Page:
With such similar members, what is the MariaDB foundation doing that the Open Database Alliance cannot do – especially considering says “MariaDB is a trademark of Monty Program Ab. The Open Database Alliance and its members has broad usage rights of this trademark”?

What happened to all that money that went into the Open Database Alliance? What is the MariaDB Foundation going to do with all the money it is gathering?

Is the Open Database Alliance even a valid organization any more? It was founded May 13, 2009 – well over 3 years ago. What happened to it?

Backups Video Now Downloadable

The Google Video for the MySQL Backups presentation stops after about 13 minutes, so I’ve put it up as a download at:

Many of the questions brought up by the discussion of the summary slide are answered in the presentation.

As always, I encourage feedback — both technical as well as presentational (ie, the slides were not understandable, you talk to fast, etc).

The slides are up at: — 125 Kb flash
or — 2 Mb PDF

MySQL Backup Presentation

The Boston MySQL User Group was successful yet again! I was a bit worried about my presentation, that it would be too basic or folks would have wanted to see actual code and scripts, but it turned out well.

You may notice that the links at the side ( if you’re reading a feed) include a category called “Presentations”. Currently the December presentation is linked to, direct to Google Video, and the slides from tonight’s meeting are also up in PDF format as well as macromedia flash. And, of course, tonight’s video, thanx to Mike Kruckenberg. Mike also took pictures!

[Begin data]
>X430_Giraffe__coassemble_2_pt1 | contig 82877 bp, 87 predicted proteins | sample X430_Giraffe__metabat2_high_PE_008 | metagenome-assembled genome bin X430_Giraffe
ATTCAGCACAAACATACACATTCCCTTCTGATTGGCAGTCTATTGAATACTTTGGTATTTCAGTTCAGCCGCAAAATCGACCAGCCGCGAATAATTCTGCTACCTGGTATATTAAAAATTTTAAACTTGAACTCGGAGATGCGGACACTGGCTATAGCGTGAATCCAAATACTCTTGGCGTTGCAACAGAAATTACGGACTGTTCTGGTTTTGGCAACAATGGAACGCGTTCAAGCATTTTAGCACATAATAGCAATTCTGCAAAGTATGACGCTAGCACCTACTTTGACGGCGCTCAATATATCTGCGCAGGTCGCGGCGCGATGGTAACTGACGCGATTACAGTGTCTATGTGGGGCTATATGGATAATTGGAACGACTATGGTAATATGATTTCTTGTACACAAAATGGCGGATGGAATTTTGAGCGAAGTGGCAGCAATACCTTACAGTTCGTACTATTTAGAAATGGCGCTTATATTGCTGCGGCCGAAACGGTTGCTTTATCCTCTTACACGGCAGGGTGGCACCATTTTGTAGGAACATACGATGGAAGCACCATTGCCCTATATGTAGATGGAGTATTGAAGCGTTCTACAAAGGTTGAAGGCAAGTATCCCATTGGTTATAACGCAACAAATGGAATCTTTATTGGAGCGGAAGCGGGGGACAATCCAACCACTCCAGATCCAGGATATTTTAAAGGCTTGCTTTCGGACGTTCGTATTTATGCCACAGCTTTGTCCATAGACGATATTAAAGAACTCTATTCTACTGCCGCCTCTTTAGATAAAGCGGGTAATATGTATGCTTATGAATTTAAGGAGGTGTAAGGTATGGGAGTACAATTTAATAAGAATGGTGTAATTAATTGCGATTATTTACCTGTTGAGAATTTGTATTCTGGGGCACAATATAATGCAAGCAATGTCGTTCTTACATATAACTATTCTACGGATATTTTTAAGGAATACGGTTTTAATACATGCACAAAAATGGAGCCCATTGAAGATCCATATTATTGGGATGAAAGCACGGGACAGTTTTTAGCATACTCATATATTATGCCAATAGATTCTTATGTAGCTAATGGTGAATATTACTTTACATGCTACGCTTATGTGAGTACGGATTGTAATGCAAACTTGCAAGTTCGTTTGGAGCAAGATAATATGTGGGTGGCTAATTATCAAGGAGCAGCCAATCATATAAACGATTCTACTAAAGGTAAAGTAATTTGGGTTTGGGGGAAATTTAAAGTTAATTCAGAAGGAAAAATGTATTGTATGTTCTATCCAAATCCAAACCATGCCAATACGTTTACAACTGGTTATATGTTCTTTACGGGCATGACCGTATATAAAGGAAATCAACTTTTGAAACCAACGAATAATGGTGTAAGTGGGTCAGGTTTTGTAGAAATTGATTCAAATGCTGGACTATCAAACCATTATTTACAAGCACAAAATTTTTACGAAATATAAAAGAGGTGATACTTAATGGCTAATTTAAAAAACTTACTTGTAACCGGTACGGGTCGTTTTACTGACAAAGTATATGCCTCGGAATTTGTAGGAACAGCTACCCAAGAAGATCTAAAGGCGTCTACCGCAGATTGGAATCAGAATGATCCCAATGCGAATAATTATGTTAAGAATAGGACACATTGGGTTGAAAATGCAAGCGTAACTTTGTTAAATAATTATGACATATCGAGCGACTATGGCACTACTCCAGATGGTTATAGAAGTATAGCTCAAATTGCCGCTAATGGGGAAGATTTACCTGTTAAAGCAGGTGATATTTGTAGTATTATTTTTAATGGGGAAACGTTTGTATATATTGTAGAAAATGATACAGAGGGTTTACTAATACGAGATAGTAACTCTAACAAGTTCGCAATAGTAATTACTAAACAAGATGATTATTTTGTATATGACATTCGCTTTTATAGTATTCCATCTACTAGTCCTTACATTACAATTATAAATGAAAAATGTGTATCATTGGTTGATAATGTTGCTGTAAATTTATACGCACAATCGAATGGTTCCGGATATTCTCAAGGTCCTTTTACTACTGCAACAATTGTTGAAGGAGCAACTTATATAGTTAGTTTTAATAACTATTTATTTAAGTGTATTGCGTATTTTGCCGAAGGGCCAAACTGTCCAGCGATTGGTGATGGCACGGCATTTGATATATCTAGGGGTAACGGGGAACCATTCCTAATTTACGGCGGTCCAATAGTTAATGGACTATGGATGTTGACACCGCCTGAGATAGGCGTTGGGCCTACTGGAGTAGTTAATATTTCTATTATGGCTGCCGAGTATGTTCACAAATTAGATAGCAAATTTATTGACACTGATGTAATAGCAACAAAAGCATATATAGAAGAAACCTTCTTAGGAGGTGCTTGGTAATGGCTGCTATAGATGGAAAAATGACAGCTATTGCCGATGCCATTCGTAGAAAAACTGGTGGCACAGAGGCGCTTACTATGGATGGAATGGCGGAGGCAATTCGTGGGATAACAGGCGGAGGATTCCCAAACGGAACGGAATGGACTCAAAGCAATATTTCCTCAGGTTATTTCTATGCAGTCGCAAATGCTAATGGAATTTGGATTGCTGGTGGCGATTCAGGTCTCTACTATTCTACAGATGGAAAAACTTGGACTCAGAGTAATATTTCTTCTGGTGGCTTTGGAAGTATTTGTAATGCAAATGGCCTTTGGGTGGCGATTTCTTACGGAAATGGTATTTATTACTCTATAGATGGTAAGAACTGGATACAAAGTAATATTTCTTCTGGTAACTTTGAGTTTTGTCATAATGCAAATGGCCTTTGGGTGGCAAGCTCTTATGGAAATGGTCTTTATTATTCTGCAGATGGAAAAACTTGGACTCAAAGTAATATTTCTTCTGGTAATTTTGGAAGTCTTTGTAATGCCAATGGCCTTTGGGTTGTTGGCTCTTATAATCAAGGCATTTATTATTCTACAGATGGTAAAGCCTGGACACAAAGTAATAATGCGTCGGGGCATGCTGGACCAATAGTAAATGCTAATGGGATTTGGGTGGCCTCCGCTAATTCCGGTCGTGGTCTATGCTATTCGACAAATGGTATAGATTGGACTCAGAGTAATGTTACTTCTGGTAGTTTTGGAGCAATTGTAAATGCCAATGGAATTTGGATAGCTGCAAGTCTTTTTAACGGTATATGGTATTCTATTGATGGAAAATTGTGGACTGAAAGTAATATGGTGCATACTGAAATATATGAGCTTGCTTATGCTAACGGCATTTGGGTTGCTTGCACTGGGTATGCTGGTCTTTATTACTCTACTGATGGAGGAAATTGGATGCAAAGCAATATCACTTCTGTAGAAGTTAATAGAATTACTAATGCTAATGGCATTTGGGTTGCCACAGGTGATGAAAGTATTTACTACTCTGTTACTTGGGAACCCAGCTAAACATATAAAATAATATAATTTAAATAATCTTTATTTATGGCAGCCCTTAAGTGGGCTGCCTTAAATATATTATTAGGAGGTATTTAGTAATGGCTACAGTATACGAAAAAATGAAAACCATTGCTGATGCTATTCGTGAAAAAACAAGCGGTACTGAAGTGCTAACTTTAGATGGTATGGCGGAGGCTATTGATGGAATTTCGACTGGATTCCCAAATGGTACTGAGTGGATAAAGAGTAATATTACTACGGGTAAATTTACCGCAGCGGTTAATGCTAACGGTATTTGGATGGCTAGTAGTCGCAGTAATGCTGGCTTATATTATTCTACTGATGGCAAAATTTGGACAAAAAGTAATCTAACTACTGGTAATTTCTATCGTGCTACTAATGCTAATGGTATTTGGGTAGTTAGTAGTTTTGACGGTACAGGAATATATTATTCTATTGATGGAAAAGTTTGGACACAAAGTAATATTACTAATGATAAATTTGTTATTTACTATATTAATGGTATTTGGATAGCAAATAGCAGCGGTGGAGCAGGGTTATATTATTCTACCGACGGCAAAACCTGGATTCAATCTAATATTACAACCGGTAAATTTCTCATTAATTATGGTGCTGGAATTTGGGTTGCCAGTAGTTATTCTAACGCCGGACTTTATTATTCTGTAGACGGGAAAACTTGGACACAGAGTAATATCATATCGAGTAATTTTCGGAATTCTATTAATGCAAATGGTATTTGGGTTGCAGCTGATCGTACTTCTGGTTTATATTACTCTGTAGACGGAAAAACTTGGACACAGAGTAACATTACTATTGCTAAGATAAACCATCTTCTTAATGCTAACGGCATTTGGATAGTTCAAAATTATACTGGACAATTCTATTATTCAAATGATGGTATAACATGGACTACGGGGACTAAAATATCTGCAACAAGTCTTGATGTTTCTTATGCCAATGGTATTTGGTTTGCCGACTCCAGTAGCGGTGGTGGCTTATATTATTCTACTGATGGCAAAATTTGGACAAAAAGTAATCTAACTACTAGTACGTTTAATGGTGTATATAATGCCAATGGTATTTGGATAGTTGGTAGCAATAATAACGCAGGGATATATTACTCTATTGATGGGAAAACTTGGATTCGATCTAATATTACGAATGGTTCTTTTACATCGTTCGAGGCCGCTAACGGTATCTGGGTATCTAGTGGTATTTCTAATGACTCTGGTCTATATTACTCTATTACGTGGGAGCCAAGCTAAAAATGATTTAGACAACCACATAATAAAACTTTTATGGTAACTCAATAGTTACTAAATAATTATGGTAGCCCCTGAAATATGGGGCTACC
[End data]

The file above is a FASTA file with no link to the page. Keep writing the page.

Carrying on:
Folks who were at the presentation — feel free to let me know what you thought of it. Folks not at the presentation — feel free to watch the video and let me know what you think. I’m especially interested for those folks who read the last article, if the talk goes more in depth and answers more questions.

(quick links for those reading feeds:

Mysql User Group Photos

Mysql Backups (slides, flash, 125 Kb)
Mysql Backups (slides, pdf, 2.0 Mb)

MySQL Backups presentation at the Jan. 9th, 2006 meeting.
Mysql 5.0 Presentation at the December user group meeting featuring Philip Antoniades of MySQL AB.
MySQL webinars from


This article is somewhat long. Interestingly, it does not actually cover my entire talk, as there is much to talk about besides the mechanics of each backup option. I wonder what I’d need to do to make this into a white paper or an article?

The backup presentation was finished last night. I may decide to go back and put some extra stuff in there, but that would be syntax and code and stuff. The logic is all in there, and the notes have been printed. I will post the slides (in .pdf and .swf (flash, the file is very small that way) formats) after the talk on Monday, as I may yet revise them.

I am very excited about one slide in particular, and I’ll share it here. It’s really a slide that I end with, but I feel as though it’s a great starting point as well as a summary point. I haven’t seen this information encapsulated this way before, so here goes:

Comparison Table of MySQL Backup Methods